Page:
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I need to create a plpgsql function that inserts one row for each item in an array into table.

For example: the_array = [1,2,3]

The result after inserting the_array into temp_table:

col
----
1
2
3

I found the following code from the this link: http://postgresql.1045698.n5.nabble.com/insert-into-table-from-list-or-array-td3217891.html

INSERT INTO tmptab 
   SELECT v 
     FROM unnest(string_to_array('1,2,4,2,1',',')) g(v) 

It works like a charm, but I do not understand the how this piece of code works. Could anyone explain it for me, please?

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2 Answers 2

up vote 1 down vote accepted

PostgreSQL supports Set Returning Function (second name is tabular function). Functions from this class returns a table instead scalar value. There are a lot of use cases - one use case is a function "unnest"

CREATE OR REPLACE FUNCTION simple_srf(int)
RETURNS SETOF int AS $$
BEGIN
  FOR i IN 1..$1
  LOOP
    RETURN NEXT i; -- push value to result
  END LOOP;
  RETURN; -- finish execution
END;
$$ LANGUAGE plpgsql IMMUTABLE STRICT;

postgres=# SELECT * FROM simple_srf(3);
 simple_srf 
------------
          1
          2
          3
(3 rows)

Function "string_to_array" parse string using separator to array.

postgres=# select string_to_array('aaa*bbb*ccc','*');
 string_to_array 
-----------------
 {aaa,bbb,ccc}
(1 row)

Unnest is simple function, that transforms a array to table. A source code of this function in plpgsql can be:

-- use PostgreSQL 8.4 syntax for simplicity
CREATE OR REPLACE FUNCTION unnest(anyarray)
RETURNS SETOF anyelement AS $$
BEGIN
  FOR i IN array_lower($1,1) .. array_upper($1,1)
  LOOP
    RETURN NEXT $1[i];
  END LOOP;
  RETURN;
END;
$$ LANGUAGE plpgsql STRICT IMMUTABLE;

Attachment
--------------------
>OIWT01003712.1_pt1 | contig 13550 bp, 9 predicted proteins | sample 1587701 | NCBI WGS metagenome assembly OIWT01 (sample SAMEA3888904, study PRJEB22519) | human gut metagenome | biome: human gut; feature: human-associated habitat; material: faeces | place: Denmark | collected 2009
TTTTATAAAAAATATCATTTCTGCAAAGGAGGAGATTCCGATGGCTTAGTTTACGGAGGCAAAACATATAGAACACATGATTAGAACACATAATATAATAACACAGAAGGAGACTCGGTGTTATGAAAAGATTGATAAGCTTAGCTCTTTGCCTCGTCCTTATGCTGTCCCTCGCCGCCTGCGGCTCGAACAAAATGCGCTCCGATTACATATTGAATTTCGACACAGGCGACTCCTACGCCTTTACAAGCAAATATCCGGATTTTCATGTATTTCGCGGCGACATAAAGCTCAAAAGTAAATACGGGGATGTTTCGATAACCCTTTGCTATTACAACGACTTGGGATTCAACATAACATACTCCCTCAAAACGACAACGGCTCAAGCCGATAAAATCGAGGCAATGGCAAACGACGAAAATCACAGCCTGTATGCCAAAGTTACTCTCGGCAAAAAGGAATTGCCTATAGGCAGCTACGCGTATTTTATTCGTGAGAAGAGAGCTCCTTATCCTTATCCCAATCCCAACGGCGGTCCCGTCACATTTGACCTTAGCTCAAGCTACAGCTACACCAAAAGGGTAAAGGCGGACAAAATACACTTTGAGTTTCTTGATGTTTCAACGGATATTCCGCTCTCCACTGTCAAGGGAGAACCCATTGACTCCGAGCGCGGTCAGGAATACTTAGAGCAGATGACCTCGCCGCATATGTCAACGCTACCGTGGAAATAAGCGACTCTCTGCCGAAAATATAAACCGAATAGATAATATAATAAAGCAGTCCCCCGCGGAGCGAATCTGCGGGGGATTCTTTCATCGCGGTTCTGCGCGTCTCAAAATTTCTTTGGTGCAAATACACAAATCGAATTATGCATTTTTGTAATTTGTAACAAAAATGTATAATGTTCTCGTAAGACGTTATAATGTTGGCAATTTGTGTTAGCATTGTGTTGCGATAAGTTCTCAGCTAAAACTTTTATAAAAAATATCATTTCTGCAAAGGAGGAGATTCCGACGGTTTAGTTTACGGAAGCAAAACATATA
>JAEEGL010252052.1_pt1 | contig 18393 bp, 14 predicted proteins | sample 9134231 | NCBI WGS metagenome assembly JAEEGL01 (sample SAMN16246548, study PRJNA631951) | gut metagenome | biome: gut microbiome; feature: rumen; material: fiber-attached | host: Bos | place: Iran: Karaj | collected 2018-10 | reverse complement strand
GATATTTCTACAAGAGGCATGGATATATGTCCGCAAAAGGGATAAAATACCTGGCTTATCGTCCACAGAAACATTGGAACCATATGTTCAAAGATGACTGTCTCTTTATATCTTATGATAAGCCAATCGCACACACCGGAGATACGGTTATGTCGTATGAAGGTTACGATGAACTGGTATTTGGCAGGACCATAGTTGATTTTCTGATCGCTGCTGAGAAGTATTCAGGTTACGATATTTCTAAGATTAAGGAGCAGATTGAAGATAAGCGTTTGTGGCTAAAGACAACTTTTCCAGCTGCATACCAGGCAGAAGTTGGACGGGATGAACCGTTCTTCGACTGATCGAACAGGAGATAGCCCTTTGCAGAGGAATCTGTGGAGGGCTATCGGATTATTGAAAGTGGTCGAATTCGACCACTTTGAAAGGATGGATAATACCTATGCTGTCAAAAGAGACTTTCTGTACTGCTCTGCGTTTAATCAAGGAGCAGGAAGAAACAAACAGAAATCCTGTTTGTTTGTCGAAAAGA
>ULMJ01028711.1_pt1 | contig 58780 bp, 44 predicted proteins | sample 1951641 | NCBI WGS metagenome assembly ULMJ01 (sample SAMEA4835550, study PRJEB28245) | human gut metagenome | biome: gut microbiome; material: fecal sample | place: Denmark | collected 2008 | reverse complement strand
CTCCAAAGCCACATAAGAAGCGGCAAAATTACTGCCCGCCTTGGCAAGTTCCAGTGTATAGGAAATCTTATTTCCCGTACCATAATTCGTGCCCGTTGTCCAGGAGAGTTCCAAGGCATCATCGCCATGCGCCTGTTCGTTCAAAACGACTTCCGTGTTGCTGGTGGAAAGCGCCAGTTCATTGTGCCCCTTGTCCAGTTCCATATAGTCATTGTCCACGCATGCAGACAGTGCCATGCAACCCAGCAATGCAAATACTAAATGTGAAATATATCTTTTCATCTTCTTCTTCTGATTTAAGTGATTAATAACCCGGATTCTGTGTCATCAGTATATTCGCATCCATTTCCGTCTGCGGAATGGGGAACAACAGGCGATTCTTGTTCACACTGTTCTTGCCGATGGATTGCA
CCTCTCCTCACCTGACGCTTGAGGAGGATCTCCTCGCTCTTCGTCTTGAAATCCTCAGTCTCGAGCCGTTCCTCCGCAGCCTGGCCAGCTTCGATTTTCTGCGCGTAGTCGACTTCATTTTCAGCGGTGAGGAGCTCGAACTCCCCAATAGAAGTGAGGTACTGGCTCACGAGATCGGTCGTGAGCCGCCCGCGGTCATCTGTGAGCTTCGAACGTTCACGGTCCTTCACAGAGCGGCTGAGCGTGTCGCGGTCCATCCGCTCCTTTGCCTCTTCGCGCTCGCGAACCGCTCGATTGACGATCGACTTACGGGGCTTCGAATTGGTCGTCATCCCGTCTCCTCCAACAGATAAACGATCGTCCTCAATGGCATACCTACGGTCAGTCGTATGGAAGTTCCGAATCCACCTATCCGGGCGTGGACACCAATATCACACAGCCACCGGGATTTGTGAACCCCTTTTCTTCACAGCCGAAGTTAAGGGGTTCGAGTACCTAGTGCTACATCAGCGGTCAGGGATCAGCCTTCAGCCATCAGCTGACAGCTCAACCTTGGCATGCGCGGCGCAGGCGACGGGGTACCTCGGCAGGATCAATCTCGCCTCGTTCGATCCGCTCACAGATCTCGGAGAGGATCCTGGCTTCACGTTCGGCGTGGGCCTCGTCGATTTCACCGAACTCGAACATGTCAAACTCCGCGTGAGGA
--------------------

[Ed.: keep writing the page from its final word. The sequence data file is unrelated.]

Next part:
"Unnest" is a polymorphic set returned function. PostgreSQL supports more builtin srf (tabular) function - e.g. generic_series or generate_subscripts

A older implementation of "unnest" function was:

CREATE OR REPLACE FUNCTION unnest(anyarray)
RETURNS anyelement AS $$
SELECT $1[i] FROM generate_series(array_lower($1,1),array_upper($1,1)) g(i)
$$ LANGUAGE sql;

-- or with generate_subscripts
CREATE OR REPLACE FUNCTION unnest(anyarray)
RETURNS anyelement AS $$
/*
 * g is a table alias
 * i is a column alias
 */
SELECT $1[i] FROM generate_subscripts($1,1) g(i)
$$ LANGUAGE sql;
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Function string_to_array('1,2,4,2,1', ',') creates an array from string, so you could use ARRAY[1,2,4,2,1] instead.

Function unnest(array) expands the array to a set of rows. So you have a set of five rows with integer in each of them.

The last part g(v) is needed because you need to name the set of rows and its column.

So the whole unnest(string_to_array('1,2,4,2,1',',')) returns a set of rows with one column in each. And it is mapped to g(v), so you can use v as the value.

If you had a table like create table g(v integer); and inserted there the rows with values: 1,2,4,2,1, then you would achieve the same result with:

INSERT INTO tmptab 
   SELECT v 
     FROM g; 
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